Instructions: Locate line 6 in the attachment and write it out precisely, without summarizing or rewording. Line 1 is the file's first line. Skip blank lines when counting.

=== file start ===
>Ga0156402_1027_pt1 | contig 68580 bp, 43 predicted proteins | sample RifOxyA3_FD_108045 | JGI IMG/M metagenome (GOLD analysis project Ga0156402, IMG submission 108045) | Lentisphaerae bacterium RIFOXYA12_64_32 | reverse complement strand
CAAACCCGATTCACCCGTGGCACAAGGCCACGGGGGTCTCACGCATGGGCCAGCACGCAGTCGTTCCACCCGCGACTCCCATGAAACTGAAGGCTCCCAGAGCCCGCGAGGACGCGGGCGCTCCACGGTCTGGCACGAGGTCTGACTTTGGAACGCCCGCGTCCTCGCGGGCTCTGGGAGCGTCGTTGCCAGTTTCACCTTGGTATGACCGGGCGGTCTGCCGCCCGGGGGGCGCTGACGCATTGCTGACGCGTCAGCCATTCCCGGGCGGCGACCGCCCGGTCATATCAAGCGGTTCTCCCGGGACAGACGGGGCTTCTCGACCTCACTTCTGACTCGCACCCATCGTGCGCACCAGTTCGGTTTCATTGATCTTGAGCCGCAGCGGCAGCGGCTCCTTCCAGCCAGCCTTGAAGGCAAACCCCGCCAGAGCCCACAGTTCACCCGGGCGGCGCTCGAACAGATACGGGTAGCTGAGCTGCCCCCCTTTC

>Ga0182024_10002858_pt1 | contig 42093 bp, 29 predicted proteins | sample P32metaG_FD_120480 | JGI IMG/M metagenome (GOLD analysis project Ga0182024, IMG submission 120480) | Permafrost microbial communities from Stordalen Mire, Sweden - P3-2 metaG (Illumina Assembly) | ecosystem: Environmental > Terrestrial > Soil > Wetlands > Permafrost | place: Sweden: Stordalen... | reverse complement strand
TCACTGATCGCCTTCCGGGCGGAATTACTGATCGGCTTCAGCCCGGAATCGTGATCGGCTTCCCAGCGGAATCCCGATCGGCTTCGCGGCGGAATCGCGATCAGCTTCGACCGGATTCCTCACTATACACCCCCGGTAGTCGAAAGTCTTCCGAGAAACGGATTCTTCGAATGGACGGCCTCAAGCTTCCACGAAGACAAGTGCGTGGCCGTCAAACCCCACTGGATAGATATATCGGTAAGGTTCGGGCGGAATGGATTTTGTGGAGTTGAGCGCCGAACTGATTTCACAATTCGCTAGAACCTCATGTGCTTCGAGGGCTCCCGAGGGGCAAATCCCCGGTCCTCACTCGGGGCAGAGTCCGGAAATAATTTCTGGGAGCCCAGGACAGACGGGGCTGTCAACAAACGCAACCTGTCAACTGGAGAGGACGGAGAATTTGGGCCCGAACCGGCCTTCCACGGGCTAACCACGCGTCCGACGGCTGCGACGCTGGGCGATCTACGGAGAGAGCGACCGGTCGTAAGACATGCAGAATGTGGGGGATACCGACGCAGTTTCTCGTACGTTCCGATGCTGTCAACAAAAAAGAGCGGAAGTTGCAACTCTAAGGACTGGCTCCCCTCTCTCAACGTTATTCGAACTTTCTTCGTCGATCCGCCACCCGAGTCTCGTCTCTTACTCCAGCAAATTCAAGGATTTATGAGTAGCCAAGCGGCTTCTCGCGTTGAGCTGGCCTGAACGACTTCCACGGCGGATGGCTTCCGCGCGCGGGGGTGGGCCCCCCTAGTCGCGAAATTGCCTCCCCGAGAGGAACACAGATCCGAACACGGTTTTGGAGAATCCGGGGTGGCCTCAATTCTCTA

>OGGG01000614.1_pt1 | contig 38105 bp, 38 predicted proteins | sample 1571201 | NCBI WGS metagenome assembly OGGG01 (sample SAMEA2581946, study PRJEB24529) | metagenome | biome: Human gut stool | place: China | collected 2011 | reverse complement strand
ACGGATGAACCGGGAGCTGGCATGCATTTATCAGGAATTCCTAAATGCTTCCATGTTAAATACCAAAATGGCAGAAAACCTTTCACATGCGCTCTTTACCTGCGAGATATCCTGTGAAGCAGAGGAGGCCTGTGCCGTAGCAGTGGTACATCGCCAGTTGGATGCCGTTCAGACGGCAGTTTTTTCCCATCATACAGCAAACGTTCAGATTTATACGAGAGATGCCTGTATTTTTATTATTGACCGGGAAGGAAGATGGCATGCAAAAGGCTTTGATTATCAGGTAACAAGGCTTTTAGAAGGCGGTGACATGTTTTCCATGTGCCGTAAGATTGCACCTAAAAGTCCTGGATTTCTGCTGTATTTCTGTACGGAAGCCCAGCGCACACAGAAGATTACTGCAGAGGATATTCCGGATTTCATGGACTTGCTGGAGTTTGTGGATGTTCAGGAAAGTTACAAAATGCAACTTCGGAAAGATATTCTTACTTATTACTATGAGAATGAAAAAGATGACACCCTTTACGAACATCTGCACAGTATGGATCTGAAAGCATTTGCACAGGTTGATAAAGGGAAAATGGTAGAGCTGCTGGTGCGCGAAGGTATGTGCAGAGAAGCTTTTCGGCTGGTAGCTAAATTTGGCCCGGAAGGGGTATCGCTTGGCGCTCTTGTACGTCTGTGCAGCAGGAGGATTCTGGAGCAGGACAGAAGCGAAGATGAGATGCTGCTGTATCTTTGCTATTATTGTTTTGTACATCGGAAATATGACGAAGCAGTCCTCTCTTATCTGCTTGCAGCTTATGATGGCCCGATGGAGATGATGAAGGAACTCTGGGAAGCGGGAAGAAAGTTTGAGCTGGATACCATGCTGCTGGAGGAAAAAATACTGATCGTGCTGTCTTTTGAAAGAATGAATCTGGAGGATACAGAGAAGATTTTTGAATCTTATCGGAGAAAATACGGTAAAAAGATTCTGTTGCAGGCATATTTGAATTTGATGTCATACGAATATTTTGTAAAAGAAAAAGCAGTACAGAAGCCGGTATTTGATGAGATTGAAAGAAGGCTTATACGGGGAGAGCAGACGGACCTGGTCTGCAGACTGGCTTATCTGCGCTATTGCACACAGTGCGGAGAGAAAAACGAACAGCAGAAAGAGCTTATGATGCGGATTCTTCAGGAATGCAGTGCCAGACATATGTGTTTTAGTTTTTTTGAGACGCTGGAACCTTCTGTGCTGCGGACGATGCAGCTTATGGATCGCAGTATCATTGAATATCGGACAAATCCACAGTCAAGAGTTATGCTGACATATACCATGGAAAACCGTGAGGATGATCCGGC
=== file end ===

ACGGATGAACCGGGAGCTGGCATGCATTTATCAGGAATTCCTAAATGCTTCCATGTTAAATACCAAAATGGCAGAAAACCTTTCACATGCGCTCTTTACCTGCGAGATATCCTGTGAAGCAGAGGAGGCCTGTGCCGTAGCAGTGGTACATCGCCAGTTGGATGCCGTTCAGACGGCAGTTTTTTCCCATCATACAGCAAACGTTCAGATTTATACGAGAGATGCCTGTATTTTTATTATTGACCGGGAAGGAAGATGGCATGCAAAAGGCTTTGATTATCAGGTAACAAGGCTTTTAGAAGGCGGTGACATGTTTTCCATGTGCCGTAAGATTGCACCTAAAAGTCCTGGATTTCTGCTGTATTTCTGTACGGAAGCCCAGCGCACACAGAAGATTACTGCAGAGGATATTCCGGATTTCATGGACTTGCTGGAGTTTGTGGATGTTCAGGAAAGTTACAAAATGCAACTTCGGAAAGATATTCTTACTTATTACTATGAGAATGAAAAAGATGACACCCTTTACGAACATCTGCACAGTATGGATCTGAAAGCATTTGCACAGGTTGATAAAGGGAAAATGGTAGAGCTGCTGGTGCGCGAAGGTATGTGCAGAGAAGCTTTTCGGCTGGTAGCTAAATTTGGCCCGGAAGGGGTATCGCTTGGCGCTCTTGTACGTCTGTGCAGCAGGAGGATTCTGGAGCAGGACAGAAGCGAAGATGAGATGCTGCTGTATCTTTGCTATTATTGTTTTGTACATCGGAAATATGACGAAGCAGTCCTCTCTTATCTGCTTGCAGCTTATGATGGCCCGATGGAGATGATGAAGGAACTCTGGGAAGCGGGAAGAAAGTTTGAGCTGGATACCATGCTGCTGGAGGAAAAAATACTGATCGTGCTGTCTTTTGAAAGAATGAATCTGGAGGATACAGAGAAGATTTTTGAATCTTATCGGAGAAAATACGGTAAAAAGATTCTGTTGCAGGCATATTTGAATTTGATGTCATACGAATATTTTGTAAAAGAAAAAGCAGTACAGAAGCCGGTATTTGATGAGATTGAAAGAAGGCTTATACGGGGAGAGCAGACGGACCTGGTCTGCAGACTGGCTTATCTGCGCTATTGCACACAGTGCGGAGAGAAAAACGAACAGCAGAAAGAGCTTATGATGCGGATTCTTCAGGAATGCAGTGCCAGACATATGTGTTTTAGTTTTTTTGAGACGCTGGAACCTTCTGTGCTGCGGACGATGCAGCTTATGGATCGCAGTATCATTGAATATCGGACAAATCCACAGTCAAGAGTTATGCTGACATATACCATGGAAAACCGTGAGGATGATCCGGC